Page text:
The word monitoring possesses a meaning most people are familiar with. But what does monitoring actually break down into if you’re monitoring servers, applications and hardware?
One way of answering this question is in terms of black box and white box monitoring. The latter term refers to application monitoring, and the former to server or hardware monitoring.
In this article, I’ll explain white box vs. black box monitoring in more detail.
What is White Box Monitoring?
White box monitoring is the monitoring of applications running on a server. This could be anything from the number of HTTP requests your web server is getting to the response codes generated by your application. Other types of white box monitoring include:
- Monitoring MySQL queries running on a database server.
- Looking at the number of users utilizing a web application throughout the day, and alerting if this goes above a predefined threshold.
- Considering the above example of HTTP requests—splitting these out into monitoring the different kinds to ascertain how the application is performing, or whether users are getting served the correct content. For example, a 403 would demonstrate a user has tried to get to a part of the website they’re not allowed to visit. Likewise, a 200 would indicate their request was successful and they were served the content.
- Performing advanced detection of behavior we don’t expect to see, such as a user not going through the normal steps you’d expect when signing into your application or resetting a password.
What is Black Box Monitoring?
Black box monitoring refers to the monitoring of servers with a focus on areas such as disk space, CPU usage, memory usage, load averages, etc. These are what most in the industry would deem as the standard system metrics to monitor. Other types of black box monitoring include:
- Monitoring of network switches and other networking devices such as load balancers from the system metrics perspective, as defined above.
- Looking at hypervisor-level resource usage for all virtual machines running on the hypervisor (such as VMware, KVM, Xen, etc.).
- Alerting on hard disk errors that may present a problem if a disk isn’t replaced soon (using SMART, for instance).
Differences Between Black Box and White Box Monitoring
There are differences between these two types of monitoring. Traditionally, systems administrators would take care of both white and black box monitoring; however, with the advent of DevOps and modern changes in the IT industry, we’re increasingly finding that application developers are taking responsibility for the monitoring of the applications (white box) they’re writing and as a result, are building monitoring solutions or writing checks for monitoring systems deployed by DevOps engineers.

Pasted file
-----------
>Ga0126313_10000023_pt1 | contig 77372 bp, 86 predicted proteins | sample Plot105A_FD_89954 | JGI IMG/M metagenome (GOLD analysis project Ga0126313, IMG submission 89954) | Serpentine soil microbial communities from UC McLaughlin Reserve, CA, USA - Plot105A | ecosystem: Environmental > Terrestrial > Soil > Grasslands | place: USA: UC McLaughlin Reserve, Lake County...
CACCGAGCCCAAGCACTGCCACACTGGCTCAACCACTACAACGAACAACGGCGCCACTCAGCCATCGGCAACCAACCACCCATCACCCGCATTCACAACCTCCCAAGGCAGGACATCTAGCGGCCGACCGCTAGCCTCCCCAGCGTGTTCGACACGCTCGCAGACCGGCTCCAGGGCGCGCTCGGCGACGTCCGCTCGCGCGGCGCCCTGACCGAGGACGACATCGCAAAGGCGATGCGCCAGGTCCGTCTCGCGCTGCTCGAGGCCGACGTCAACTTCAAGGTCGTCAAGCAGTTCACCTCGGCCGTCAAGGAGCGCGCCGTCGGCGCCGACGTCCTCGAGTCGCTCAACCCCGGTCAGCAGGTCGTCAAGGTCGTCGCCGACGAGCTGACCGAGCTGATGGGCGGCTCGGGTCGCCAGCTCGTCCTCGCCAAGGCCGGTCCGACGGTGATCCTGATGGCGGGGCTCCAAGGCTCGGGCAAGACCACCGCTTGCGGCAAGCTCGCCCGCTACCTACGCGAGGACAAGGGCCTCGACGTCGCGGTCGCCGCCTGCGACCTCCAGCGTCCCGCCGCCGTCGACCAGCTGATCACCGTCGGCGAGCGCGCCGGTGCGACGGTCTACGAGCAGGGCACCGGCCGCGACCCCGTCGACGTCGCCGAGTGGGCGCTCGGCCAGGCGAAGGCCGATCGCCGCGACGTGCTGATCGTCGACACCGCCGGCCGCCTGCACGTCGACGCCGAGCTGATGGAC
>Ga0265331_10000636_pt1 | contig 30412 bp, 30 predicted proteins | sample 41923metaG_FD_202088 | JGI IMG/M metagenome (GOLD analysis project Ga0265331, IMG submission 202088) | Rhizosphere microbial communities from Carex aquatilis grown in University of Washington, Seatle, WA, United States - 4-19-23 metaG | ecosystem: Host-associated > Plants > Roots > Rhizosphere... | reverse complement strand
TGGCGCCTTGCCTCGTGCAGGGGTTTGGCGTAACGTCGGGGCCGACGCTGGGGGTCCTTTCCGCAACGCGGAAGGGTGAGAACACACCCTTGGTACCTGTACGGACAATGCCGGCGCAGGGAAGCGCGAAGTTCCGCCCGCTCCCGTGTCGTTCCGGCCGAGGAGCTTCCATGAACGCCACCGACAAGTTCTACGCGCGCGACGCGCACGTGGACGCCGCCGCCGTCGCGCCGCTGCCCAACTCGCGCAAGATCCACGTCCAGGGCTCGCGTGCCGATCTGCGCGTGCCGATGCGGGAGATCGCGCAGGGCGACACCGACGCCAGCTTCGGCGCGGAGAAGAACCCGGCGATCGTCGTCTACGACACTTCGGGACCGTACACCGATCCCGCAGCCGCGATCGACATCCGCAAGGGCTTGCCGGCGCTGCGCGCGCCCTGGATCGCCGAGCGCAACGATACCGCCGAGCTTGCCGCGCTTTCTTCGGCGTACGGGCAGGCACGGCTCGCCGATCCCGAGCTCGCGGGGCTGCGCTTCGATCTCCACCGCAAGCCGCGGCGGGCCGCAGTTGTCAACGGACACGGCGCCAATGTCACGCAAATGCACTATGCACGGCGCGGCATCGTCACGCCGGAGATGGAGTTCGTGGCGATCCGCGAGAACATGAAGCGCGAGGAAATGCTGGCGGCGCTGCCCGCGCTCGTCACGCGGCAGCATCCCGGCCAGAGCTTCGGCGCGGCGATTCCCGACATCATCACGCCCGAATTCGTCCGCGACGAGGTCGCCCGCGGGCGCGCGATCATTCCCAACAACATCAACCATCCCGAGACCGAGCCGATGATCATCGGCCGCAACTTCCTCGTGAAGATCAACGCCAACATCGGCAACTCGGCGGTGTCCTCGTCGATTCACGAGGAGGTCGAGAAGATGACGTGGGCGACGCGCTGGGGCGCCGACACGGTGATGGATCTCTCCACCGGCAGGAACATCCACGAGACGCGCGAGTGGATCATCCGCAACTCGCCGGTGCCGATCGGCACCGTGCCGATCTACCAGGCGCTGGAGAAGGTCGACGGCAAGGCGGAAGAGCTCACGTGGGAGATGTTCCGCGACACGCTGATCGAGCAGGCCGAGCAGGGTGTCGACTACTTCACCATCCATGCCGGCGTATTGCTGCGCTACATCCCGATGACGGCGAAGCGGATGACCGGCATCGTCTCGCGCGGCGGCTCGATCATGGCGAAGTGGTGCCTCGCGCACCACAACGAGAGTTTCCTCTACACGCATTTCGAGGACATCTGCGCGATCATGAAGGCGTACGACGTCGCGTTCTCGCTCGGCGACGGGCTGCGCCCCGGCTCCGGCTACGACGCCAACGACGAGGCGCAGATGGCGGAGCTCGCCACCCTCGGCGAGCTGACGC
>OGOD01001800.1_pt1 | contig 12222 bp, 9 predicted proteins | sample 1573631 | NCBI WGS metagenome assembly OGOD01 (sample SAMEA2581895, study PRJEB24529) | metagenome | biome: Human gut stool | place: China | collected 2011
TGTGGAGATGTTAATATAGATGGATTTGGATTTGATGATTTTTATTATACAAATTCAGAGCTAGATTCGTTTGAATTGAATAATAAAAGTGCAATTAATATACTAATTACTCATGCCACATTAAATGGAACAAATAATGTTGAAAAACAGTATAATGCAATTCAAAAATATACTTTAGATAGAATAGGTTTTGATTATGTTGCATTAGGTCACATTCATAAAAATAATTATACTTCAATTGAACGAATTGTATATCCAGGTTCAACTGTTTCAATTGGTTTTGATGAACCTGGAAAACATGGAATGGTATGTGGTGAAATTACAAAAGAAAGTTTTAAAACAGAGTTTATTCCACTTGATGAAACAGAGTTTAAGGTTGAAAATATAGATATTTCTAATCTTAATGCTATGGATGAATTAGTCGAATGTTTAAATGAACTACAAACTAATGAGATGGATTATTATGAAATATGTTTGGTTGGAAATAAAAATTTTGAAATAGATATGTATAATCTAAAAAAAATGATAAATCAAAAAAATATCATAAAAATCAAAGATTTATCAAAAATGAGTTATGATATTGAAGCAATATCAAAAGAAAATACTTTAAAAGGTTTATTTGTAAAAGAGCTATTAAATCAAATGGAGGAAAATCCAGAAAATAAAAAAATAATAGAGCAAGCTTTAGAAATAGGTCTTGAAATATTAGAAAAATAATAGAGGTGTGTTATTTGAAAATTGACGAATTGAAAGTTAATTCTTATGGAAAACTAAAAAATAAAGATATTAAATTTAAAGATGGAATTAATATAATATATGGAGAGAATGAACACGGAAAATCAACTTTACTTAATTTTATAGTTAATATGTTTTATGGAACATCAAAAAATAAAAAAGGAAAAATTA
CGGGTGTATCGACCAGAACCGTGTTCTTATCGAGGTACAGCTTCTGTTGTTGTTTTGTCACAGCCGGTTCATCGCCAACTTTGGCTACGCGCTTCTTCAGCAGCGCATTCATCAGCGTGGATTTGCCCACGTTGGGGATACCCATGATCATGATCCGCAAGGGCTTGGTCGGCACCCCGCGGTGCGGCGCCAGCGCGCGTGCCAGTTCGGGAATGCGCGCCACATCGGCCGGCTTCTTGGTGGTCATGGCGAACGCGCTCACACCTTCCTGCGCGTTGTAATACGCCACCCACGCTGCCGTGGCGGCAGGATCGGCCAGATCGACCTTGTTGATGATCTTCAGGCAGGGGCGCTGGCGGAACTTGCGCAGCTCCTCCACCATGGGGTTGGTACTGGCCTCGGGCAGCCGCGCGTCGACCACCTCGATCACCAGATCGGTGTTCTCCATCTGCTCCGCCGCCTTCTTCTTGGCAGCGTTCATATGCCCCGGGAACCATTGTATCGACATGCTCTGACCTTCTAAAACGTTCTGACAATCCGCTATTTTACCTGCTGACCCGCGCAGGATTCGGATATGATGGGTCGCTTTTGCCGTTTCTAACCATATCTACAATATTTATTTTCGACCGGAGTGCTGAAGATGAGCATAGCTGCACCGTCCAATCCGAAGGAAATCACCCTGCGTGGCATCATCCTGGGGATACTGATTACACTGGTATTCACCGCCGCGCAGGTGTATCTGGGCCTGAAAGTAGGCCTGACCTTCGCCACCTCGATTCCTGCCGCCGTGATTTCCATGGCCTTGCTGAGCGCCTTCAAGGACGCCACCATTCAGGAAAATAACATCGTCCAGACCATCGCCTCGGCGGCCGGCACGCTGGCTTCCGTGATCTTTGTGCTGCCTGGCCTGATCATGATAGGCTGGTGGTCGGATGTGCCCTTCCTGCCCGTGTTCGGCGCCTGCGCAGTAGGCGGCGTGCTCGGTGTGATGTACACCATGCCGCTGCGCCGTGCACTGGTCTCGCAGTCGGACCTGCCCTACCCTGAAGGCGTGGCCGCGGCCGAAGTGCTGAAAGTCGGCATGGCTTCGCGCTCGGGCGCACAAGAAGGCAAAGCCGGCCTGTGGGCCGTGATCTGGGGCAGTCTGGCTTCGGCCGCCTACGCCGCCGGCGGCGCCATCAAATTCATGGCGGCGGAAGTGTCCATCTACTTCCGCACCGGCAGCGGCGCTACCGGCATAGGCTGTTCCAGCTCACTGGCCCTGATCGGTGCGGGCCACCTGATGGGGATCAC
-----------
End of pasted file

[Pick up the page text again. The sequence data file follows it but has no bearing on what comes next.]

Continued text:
Systems administrators and DevOps engineers tend to take responsibility for the monitoring of black box items such as servers. There is some crossover where DevOps engineers can also take responsibility for white box monitoring, but this depends on the business or environment you’re working in.
White Box vs. Black Box Monitoring: Which is More Important?
It’s important to realize the significance of both types of monitoring. Historically, there was a gap in monitoring applications, and this presented lots of problems because black box monitoring would pick up issues with systems, such as high load or high network traffic, but there would be no information on the application side to show why this was happening—and more often than not these issues are caused by application issues, not server issues.
A good example of white box monitoring and its importance can be demonstrated with a black box monitoring check alert, and showing how the two work together. Take, for example, a black box monitoring alert that tells us that our server’s CPU usage is at 100 percent. We go on to investigate this issue and see that MySQL processes are the cause of this alert. If we have white box monitoring in place to also monitor the queries running in MySQL, the amount of connections into MySQL and the amount of time it is taking for queries to run, then we have a lot more information to help diagnose the issue. This could allow us to demonstrate that an application is running a query that is too resource-intensive or is badly designed, and provide feedback to the application teams with hard evidence.
There have been many changes to the way in which we implement monitoring systems over the last few years. We’ve moved away from implementing purely black box solutions to implementing white box solutions alongside them. And there are new solutions available that allow both types of monitoring to be performed from within one single application.
This is incredibly important, as it allows us to have more synergy between our development and systems teams, plan properly for capacity enhancements and deal with issues that may arise. As a DevOps or systems engineer in the modern IT industry, I think it’s vital to take these different monitoring methodologies into account when building out any support/monitoring solution for your team.